Stock Pot

Stock Pot board members Secretary/Treasurer Gay Bryant, President Brenda Jorgensen, First Vice President Marilyn Christian and Second Vice President Lori Pike.

Last month, Stockpot's president pleaded for donated chairs.

Since then, Palestine has delivered – big time.

“We were overwhelmed with the response” Board President Brenda Jorgensen said. “Our goal was to replace our current chairs with 100 new, matching chairs, but we will be able to purchase 125 with the donations that were made.

“We really appreciate all the organizations and individuals who made this possible.”

For those who would still like to help, the Stockpot always needs canned goods, dry goods, and other essentials.

“We are currently low on canned goods,” Jorgensen said. “And we also love fresh fruit and vegetable donations from local gardeners.

“We are also in need of some renovations in our kitchen area. That will be our next big project.”

Jorgensen said the organization’s stove needs repair.

The Stockpot, Palestine's soup kitchen since 1986, is a nonprofit organization that relies largely on community donations, receiving money and canned goods from private and corporate sources.

It also accepts leftover food from local restaurants and caterers, and garden grown vegetables from local gardeners.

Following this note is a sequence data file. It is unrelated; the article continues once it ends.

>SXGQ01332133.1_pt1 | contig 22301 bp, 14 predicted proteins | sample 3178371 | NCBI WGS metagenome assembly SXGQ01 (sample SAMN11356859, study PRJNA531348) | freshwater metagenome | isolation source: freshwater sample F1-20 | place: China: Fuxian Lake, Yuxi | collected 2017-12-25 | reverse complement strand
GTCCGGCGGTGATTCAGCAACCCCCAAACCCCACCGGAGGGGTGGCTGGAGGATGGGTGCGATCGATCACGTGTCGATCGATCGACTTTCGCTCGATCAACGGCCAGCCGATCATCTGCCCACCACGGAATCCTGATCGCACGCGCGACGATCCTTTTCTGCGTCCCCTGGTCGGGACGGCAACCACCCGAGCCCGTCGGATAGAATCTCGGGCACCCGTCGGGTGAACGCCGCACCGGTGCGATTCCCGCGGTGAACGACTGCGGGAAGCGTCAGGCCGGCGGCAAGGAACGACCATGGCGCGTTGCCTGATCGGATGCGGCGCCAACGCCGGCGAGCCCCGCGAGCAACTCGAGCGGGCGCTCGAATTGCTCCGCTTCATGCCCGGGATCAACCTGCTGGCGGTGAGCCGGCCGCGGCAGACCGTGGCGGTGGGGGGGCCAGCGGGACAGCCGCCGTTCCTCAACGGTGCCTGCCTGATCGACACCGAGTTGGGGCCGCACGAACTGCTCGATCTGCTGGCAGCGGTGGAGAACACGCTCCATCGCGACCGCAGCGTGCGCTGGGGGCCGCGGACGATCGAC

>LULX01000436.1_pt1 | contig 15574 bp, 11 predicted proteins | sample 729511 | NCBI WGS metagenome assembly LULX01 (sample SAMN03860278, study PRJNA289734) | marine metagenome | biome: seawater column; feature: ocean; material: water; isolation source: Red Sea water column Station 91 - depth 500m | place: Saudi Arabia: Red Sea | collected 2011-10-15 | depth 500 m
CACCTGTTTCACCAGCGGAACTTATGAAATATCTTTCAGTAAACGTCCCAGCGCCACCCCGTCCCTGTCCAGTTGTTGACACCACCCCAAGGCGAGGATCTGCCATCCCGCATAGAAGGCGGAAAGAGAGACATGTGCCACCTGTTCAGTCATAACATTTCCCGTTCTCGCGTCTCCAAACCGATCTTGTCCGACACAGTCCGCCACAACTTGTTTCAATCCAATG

Its pantry is filled with an array of canned goods, spices, and even baby food for infants brought in with their parents.

Five crews are dedicated to fixing lunch one day a week, providing free meals to the community, Monday through Friday.

Volunteers are always needed.

The Presbyterian Church has donated the use of its Youth Building for 33 years.

The Stockpot is open Monday through Friday. At 11 a.m. daily, men, women, and children line up for a hot meal at the back door of the Presbyterian Church's youth building, 410 Avenue A.

Stockpot serves 85 to 120 meals daily, and 1,500 to 1,800 a month.

Lunch is served from 11:30 a.m. to 12:15 p.m.

“Everyone is welcome at our table,” Jorgensen said. “There are no questions or requirements. If you are hungry, come and eat.”

Cash donations, non-perishable food donations, food drives, and leftover prepared foods from local events are other ways the community can help the Stockpot. Hunters can donate their kills. Stockpot welcomes fresh fruits and vegetables from local gardeners.

Community members or civic organization may drop off donations to the Stockpot from 9 a.m. to 12:30 p.m., Monday through Friday.

For more information, or to make a donation, contact Brenda Jorgensen, 903-279-2445.